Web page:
Conservation Cleaning of a Wedding Dress
Collection, Conservation, Of love and war, Exhibition, Conservation, Of Love and War, wedding dress, Textile, Dry-cleaning, From the collection
Emma Jones previously mentioned in 60 year old sweat on a wedding dress – a conservation challenge the preparation of Miss Platt-Hepworth’s wedding dress for the exhibition Of Love and War. The decision was made by the curator Rebecca Britt to keep the staining as evidence of use. While the staining is important to keep, the fabric was not as lustrous as it once was. The dress has a pattern of pretty daises made from cream silk woven with numerous silver threads. A lot of the silver plating on the metal threads had tarnished and been damaged; this has exposed the copper substrate of the thread and gives the dress a more golden appearance than it originally had.
Due to the presence of the metal threads, I discounted the use of many of the cleaning methods that a textile conservator might normally use such as washing. As any treatment with water could damage the silk or cause further corrosion of the metal I decided to use a solvent to ‘dry-clean’ the dress. Petroleum spirits was my chosen solvent as it is less toxic than a lot of the other dry-cleaning solvents. My tests also indicated that the lustre and handle of the silk would be improved, while leaving the historical staining intact.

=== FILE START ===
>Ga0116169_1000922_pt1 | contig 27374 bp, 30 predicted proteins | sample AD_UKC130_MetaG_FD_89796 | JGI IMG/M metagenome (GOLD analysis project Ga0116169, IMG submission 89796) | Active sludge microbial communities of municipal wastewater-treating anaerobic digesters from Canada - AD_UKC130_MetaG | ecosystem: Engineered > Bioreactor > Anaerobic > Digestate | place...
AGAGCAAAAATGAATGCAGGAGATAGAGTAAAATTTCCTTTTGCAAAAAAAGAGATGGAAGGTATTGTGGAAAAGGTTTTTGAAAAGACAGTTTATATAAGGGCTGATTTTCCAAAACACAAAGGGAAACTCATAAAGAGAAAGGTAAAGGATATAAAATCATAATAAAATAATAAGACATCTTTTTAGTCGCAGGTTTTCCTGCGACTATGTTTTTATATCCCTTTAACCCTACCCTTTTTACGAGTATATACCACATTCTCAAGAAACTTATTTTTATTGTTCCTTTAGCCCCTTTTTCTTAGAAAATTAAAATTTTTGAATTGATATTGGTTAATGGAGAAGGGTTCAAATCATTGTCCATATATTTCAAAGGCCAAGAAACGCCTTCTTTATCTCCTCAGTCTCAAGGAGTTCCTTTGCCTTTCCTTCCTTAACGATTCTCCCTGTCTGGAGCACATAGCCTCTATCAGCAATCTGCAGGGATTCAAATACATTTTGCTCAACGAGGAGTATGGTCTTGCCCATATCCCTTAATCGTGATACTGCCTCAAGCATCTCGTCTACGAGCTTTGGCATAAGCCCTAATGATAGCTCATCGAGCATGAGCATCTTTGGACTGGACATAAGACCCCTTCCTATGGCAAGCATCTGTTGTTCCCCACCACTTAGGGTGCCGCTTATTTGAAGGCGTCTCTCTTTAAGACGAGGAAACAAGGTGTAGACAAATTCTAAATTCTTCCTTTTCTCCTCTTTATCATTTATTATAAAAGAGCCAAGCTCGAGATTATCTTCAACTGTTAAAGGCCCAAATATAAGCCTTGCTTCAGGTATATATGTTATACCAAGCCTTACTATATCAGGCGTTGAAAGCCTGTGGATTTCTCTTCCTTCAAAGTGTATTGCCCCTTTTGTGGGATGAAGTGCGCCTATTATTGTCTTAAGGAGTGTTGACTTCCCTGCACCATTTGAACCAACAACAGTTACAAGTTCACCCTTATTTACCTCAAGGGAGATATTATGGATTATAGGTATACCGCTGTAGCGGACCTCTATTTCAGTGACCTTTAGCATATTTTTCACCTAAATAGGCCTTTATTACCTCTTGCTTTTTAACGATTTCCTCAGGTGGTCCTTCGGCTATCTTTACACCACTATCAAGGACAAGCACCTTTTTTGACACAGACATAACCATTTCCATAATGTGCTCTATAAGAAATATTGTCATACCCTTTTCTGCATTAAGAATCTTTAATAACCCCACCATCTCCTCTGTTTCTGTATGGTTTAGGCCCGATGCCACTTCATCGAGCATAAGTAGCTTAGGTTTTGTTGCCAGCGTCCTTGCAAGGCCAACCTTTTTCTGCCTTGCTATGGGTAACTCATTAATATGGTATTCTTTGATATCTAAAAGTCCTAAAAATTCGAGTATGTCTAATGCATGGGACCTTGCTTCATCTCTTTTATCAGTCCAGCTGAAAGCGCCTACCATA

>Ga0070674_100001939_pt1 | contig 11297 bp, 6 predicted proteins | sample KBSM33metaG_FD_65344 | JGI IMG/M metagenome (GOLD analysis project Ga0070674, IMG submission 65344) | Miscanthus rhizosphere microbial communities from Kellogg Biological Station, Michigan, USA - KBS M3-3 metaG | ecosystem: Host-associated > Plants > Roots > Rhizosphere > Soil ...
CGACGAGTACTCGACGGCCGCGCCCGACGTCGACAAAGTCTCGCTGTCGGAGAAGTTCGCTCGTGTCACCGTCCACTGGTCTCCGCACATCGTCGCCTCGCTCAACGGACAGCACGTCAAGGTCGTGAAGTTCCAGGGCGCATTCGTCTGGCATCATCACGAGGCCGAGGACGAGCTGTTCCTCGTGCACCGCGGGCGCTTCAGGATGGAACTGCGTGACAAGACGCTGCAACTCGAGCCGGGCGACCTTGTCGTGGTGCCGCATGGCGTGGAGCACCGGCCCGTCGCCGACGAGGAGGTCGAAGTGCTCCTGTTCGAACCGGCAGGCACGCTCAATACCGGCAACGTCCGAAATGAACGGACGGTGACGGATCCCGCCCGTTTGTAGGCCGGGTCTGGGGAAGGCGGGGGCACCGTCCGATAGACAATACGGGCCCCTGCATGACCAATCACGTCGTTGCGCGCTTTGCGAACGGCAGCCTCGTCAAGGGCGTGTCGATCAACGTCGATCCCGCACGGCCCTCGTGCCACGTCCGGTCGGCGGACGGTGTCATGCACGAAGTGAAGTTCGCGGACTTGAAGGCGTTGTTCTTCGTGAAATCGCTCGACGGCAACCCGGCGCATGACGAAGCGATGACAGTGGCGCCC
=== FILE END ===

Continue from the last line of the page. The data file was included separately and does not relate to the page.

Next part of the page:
Petroleum Sprits is an unpleasant chemical to use, so to ensure our safety we used gloves and respirators. The bath was set up in a large fume extractor in the Large Technology Conservation Workshop, which is usually used to paint tanks!
When historical textiles are being treated it is important to be very gentle so as not to damage the fabric. So for this wedding dress a large bath was used to prevent creases and folds. During ‘dry-cleaning’ the dress was very gently sponged by hand to move the solvent through the fabric without moving the fabric too much. Once rinsed with more of the solvent, the dress was lifted out of the bath on a nylon netting supporting sling and placed on a hammock (made of more netting) to dry.
The following photographs show Sarah Clayton, Senior Textile Conservator, and myself, ‘dry-cleaning’ Miss Platt-Hepworth’s wedding dress in Petroleum Spirits and the dress drying.
This was a successful treatment; the fabric is fresher and more lustrous after cleaning, whilst the historical stains remain intact. It is now very important that we use gloves when handling this dress, to prevent the natural oils and acids from our skin tarnishing the silver threads again.